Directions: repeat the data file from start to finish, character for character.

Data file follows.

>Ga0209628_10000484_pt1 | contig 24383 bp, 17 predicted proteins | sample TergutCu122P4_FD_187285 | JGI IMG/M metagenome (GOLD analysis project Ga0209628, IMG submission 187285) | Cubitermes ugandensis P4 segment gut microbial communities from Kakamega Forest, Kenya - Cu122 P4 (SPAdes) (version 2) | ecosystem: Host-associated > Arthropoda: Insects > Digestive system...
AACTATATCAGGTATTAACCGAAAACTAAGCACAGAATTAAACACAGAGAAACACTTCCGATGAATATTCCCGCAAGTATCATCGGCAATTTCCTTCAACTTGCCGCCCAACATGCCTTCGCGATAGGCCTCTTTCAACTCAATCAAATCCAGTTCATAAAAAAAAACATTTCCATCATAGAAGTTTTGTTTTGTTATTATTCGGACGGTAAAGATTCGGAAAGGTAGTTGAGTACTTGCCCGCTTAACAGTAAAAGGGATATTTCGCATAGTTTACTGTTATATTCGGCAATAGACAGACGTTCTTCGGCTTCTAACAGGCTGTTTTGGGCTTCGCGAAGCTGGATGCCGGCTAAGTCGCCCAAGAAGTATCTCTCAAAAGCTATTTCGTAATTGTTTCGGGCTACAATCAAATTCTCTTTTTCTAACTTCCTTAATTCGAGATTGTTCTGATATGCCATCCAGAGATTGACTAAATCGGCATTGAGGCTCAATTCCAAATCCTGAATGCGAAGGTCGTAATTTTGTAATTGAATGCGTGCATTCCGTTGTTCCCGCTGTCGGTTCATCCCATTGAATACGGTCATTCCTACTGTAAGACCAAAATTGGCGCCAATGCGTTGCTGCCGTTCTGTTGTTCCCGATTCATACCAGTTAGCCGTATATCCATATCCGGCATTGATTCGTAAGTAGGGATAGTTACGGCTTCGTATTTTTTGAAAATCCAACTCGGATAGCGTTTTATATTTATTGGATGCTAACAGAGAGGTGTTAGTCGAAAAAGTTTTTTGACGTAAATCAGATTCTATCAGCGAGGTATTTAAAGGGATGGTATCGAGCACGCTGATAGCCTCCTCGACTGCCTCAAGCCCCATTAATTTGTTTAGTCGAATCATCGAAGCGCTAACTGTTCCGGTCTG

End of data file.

>Ga0209628_10000484_pt1 | contig 24383 bp, 17 predicted proteins | sample TergutCu122P4_FD_187285 | JGI IMG/M metagenome (GOLD analysis project Ga0209628, IMG submission 187285) | Cubitermes ugandensis P4 segment gut microbial communities from Kakamega Forest, Kenya - Cu122 P4 (SPAdes) (version 2) | ecosystem: Host-associated > Arthropoda: Insects > Digestive system...
AACTATATCAGGTATTAACCGAAAACTAAGCACAGAATTAAACACAGAGAAACACTTCCGATGAATATTCCCGCAAGTATCATCGGCAATTTCCTTCAACTTGCCGCCCAACATGCCTTCGCGATAGGCCTCTTTCAACTCAATCAAATCCAGTTCATAAAAAAAAACATTTCCATCATAGAAGTTTTGTTTTGTTATTATTCGGACGGTAAAGATTCGGAAAGGTAGTTGAGTACTTGCCCGCTTAACAGTAAAAGGGATATTTCGCATAGTTTACTGTTATATTCGGCAATAGACAGACGTTCTTCGGCTTCTAACAGGCTGTTTTGGGCTTCGCGAAGCTGGATGCCGGCTAAGTCGCCCAAGAAGTATCTCTCAAAAGCTATTTCGTAATTGTTTCGGGCTACAATCAAATTCTCTTTTTCTAACTTCCTTAATTCGAGATTGTTCTGATATGCCATCCAGAGATTGACTAAATCGGCATTGAGGCTCAATTCCAAATCCTGAATGCGAAGGTCGTAATTTTGTAATTGAATGCGTGCATTCCGTTGTTCCCGCTGTCGGTTCATCCCATTGAATACGGTCATTCCTACTGTAAGACCAAAATTGGCGCCAATGCGTTGCTGCCGTTCTGTTGTTCCCGATTCATACCAGTTAGCCGTATATCCATATCCGGCATTGATTCGTAAGTAGGGATAGTTACGGCTTCGTATTTTTTGAAAATCCAACTCGGATAGCGTTTTATATTTATTGGATGCTAACAGAGAGGTGTTAGTCGAAAAAGTTTTTTGACGTAAATCAGATTCTATCAGCGAGGTATTTAAAGGGATGGTATCGAGCACGCTGATAGCCTCCTCGACTGCCTCAAGCCCCATTAATTTGTTTAGTCGAATCATCGAAGCGCTAACTGTTCCGGTCTG